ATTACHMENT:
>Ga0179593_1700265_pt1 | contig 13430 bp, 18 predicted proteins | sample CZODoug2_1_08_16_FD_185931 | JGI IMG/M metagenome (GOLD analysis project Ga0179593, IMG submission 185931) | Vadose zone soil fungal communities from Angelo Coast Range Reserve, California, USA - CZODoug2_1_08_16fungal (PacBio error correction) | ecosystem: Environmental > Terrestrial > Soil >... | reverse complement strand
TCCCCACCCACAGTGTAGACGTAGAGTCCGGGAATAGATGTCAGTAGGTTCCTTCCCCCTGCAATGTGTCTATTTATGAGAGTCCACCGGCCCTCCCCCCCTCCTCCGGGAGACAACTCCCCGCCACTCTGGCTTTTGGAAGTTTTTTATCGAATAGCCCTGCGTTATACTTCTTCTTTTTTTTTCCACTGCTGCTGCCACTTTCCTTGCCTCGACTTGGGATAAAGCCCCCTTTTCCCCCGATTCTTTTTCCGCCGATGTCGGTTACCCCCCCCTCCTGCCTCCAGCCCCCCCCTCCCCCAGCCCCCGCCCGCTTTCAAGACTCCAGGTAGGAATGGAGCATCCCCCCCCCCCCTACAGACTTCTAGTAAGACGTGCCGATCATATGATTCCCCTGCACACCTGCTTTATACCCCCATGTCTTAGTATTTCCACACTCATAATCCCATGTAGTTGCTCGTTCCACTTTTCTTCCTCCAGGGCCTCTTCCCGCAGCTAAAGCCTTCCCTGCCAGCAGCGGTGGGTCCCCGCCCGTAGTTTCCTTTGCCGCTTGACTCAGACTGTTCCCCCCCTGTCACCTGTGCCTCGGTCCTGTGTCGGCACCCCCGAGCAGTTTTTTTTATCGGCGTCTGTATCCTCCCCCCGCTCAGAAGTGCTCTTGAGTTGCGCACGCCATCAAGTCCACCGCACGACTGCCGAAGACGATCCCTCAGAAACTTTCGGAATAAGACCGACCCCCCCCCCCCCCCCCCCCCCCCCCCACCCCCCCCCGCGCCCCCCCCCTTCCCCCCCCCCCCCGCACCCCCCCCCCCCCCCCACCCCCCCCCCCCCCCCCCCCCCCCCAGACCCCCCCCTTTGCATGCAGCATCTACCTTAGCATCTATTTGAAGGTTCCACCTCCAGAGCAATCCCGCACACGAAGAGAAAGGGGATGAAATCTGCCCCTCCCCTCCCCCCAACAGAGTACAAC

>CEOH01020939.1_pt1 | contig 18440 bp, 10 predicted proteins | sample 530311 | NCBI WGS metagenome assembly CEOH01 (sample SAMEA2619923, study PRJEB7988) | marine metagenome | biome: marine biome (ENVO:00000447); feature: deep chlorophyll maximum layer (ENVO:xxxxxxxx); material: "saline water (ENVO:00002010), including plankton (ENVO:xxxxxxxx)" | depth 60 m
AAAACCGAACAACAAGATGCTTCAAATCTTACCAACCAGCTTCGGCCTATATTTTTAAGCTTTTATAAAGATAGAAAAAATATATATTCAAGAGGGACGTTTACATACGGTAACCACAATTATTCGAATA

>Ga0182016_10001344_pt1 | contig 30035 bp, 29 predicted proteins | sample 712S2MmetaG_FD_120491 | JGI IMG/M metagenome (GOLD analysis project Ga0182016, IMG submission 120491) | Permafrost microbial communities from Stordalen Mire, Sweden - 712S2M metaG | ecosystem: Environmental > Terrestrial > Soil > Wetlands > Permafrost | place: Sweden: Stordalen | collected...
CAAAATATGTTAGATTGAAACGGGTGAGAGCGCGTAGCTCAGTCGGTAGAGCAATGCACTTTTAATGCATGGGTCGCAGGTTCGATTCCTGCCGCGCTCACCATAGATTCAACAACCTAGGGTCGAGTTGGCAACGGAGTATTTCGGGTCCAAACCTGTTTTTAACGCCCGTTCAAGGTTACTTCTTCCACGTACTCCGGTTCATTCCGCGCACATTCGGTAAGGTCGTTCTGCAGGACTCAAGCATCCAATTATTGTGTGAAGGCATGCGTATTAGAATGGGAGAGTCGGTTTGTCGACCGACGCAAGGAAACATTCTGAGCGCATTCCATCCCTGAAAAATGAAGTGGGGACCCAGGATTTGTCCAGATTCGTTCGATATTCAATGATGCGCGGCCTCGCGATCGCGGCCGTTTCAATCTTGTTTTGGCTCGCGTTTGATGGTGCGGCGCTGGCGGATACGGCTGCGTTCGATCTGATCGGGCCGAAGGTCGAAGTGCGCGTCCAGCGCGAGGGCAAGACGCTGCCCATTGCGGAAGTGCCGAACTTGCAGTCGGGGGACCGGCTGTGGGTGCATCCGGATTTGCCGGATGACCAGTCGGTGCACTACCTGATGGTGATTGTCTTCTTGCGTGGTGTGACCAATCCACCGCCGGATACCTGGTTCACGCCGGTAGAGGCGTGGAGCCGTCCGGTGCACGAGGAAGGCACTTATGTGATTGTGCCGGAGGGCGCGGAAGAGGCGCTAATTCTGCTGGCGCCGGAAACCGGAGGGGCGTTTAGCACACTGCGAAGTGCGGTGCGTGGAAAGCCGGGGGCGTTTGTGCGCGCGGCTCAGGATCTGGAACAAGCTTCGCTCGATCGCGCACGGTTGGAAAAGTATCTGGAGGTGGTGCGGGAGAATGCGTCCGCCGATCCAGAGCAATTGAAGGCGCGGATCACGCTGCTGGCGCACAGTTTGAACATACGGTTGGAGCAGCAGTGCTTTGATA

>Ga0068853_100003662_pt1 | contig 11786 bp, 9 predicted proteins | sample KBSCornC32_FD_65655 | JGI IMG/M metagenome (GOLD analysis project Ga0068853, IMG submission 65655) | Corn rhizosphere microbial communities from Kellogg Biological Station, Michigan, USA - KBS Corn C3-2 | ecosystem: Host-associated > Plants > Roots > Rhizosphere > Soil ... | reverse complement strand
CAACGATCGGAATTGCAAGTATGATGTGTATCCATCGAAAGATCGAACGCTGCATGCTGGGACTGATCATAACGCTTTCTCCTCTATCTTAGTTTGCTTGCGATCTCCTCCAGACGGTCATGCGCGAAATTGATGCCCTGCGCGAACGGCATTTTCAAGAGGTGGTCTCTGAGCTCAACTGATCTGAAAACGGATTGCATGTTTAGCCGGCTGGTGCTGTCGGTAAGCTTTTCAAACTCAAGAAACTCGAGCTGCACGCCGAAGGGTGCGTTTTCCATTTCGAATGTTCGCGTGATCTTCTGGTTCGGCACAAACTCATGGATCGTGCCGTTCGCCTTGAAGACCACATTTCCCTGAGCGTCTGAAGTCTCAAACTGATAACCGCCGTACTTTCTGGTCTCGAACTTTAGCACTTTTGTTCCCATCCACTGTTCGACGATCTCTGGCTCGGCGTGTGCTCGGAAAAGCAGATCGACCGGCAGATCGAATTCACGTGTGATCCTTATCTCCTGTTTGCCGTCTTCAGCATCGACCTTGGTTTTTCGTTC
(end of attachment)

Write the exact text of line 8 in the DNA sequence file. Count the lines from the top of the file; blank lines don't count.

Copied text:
CAACGATCGGAATTGCAAGTATGATGTGTATCCATCGAAAGATCGAACGCTGCATGCTGGGACTGATCATAACGCTTTCTCCTCTATCTTAGTTTGCTTGCGATCTCCTCCAGACGGTCATGCGCGAAATTGATGCCCTGCGCGAACGGCATTTTCAAGAGGTGGTCTCTGAGCTCAACTGATCTGAAAACGGATTGCATGTTTAGCCGGCTGGTGCTGTCGGTAAGCTTTTCAAACTCAAGAAACTCGAGCTGCACGCCGAAGGGTGCGTTTTCCATTTCGAATGTTCGCGTGATCTTCTGGTTCGGCACAAACTCATGGATCGTGCCGTTCGCCTTGAAGACCACATTTCCCTGAGCGTCTGAAGTCTCAAACTGATAACCGCCGTACTTTCTGGTCTCGAACTTTAGCACTTTTGTTCCCATCCACTGTTCGACGATCTCTGGCTCGGCGTGTGCTCGGAAAAGCAGATCGACCGGCAGATCGAATTCACGTGTGATCCTTATCTCCTGTTTGCCGTCTTCAGCATCGACCTTGGTTTTTCGTTC